The double whammy came as a mighty surprise when the schedule was revealed 24 hours prior to the festival, when I realised I was speaking on not one, but two panel sessions. And what’s more, I was to chair the second session and engage in a casual conversation with my fellow food bloggers. So on day 2, I went prepared. I looked up my co-panelists and had questions in mind, and a general direction in which I wanted to steer the conversation. It helped that I was sharing the stage with two published cookbook authors, and one friend from Goa, so the conversation flowed much more easily.
And you know what? I actually enjoyed it. So here’s the deal. This is what the experience has taught me:
– I realise I am unnecessarily sheepish about my skills as a writer. I’ve written this blog for over 7 years now, and the response I’ve got, despite the fact that I rarely ever seek “response”, tells me that large parts of it are more than just readable, and are actually enjoyable and they have an audience out there. I need to start believing in myself and my ability to write in this form. I seem to take only my professional writing seriously and even in conversation I’m always brushing this blog aside as something I do in my own time, for fun, calling it a space where I muck about. In the process I am probably belittling the immense part it has played in shaping my personality, giving me a vent to share my thoughts and experiences, and in just bearing witness to my growth as a person
– I might have hated and loathed speaking about writing at work, because all said and done, I never really identified with that form of writing or the larger businesses I was a part of. I found speaking about blogging, food, life in Goa and my experiences to be much more natural and spontaneous.
– I may not be the best orator around, but its a useful skill to have to be able to engage an audience that is interested in what you have to say. I never experienced this at work, because well, subject was so dreary. But it was entirely different to have the audience listen with keenness, and even ask questions at the end of every session
– I am probably not as averse to getting up on stage and speaking in public as I imagined I was. Perhaps context and content is key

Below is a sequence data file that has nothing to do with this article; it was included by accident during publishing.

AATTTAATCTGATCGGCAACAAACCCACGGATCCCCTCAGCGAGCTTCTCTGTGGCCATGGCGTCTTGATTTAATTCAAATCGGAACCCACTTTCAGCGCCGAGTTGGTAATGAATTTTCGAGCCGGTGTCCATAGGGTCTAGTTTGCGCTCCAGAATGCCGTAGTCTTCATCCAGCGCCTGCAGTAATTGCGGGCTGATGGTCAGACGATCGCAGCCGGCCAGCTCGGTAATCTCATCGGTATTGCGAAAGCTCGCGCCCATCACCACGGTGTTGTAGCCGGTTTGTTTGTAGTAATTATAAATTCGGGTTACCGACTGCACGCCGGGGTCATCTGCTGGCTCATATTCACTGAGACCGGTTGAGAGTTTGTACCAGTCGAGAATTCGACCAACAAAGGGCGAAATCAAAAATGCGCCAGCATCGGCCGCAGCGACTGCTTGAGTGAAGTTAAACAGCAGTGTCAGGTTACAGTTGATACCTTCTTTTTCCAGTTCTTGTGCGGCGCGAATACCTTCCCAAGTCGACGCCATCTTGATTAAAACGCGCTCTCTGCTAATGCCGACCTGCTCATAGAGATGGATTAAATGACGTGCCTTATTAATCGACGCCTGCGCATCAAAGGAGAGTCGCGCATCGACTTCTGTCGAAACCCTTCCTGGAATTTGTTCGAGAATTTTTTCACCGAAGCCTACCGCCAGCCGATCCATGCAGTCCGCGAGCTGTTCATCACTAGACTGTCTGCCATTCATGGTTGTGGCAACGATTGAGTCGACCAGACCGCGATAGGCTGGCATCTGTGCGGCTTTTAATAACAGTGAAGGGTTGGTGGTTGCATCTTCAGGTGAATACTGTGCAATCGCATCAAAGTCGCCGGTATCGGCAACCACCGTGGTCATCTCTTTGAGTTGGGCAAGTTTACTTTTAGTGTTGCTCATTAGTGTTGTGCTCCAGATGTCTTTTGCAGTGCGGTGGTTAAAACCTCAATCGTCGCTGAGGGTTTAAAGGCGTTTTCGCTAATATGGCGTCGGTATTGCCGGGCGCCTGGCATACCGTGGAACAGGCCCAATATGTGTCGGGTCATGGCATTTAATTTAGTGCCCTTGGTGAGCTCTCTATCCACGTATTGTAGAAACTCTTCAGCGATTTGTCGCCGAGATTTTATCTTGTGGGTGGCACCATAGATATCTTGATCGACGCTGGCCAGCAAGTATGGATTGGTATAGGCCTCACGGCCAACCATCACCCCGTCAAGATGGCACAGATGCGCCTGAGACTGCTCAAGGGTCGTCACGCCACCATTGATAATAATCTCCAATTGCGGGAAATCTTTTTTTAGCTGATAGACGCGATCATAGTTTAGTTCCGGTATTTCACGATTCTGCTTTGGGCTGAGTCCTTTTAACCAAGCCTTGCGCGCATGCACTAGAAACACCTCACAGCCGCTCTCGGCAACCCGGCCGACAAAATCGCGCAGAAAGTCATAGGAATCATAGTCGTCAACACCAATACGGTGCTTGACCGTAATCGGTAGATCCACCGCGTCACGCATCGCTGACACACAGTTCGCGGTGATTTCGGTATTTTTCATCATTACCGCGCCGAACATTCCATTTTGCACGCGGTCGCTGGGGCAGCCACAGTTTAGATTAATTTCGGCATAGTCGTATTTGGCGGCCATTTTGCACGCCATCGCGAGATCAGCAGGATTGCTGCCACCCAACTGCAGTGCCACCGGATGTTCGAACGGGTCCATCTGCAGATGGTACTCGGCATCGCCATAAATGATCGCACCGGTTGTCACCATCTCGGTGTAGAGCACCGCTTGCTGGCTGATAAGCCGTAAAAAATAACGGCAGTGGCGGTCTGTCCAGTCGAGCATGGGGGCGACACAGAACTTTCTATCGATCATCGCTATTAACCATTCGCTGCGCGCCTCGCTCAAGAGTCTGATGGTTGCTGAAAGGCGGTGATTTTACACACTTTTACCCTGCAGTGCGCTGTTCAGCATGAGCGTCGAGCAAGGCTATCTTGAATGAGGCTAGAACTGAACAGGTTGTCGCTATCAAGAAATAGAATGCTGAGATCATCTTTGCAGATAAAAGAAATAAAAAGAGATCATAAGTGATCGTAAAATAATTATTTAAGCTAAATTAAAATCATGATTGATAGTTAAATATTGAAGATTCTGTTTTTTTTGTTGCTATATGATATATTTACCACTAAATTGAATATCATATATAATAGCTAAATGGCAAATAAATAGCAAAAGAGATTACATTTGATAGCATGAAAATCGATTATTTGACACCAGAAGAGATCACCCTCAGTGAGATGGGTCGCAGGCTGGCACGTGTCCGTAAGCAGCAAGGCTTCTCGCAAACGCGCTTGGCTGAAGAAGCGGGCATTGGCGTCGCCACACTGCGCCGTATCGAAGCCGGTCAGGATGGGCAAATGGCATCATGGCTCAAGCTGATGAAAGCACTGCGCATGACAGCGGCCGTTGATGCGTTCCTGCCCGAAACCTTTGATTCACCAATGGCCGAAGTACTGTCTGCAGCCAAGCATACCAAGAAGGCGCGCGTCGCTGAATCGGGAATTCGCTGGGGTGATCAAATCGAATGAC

GALF may have fallen short on several other fronts, and the sessions I was a part of were probably of least consequence compared to the heavyduty litfesty proceedings of the festival at large, but personally it was an eye-opening experience. I got to meet fellow food bloggers, some old friends, some new. And I got to share the stage with some fabulous bloggers — some I follow and some I must begin to:
Trusha Ganesh: 13 year old blogger, who writes three blogs! One about her life as a pre-teen, one through the eyes of her dog (!) and one more full of random musings
Helene DSouza: German home cook and blogger who married into a Goan family and now straddles two cultures and cuisines and chronicles it all on her blog
Ulrike Rodrigues: who amongst many other blogs and forms of writing, wrote about cycling through and exploring Goa.
Anuradha Goyal: who is a published author, and also writes three blogs where she chronicles her travels, reviews books very seriously, and writes about technology and innovation
The food blogging panel had Helene DSouza, Pamela Timms of Korma, Kheer and Kismet fame, Kornelia Santoro who’s lives in Goa and cooks Mediterranean food (and she brought us fabulous truffles to eat!) and yours truly.
A few months ago someone (who shall remain unnamed) and who was at IFBM discovered I had this other blog, where I write freewheeling rambles about my life, experiences and thoughts — totally self-centred and personal. Imagine my shock when I received a message from her, totally out of the blue, in capital letters, demanding to know why I hadn’t conducted the session on writing at the food bloggers meet. This sort of surprise appreciation has increasingly been flowing in from unexpected quarters, and yet every time I hear words of praise for this blog, I don’t quite know how to react. I am at a loss for words and give into the most inappropriate sheepish response, which almost always is bordering on being apologetic and leads to some form of lodging my foot firmly into my mouth.
Maybe it’s time to get over my aversion to open appreciation and flattery too. And maybe I need to learn to accept it with grace.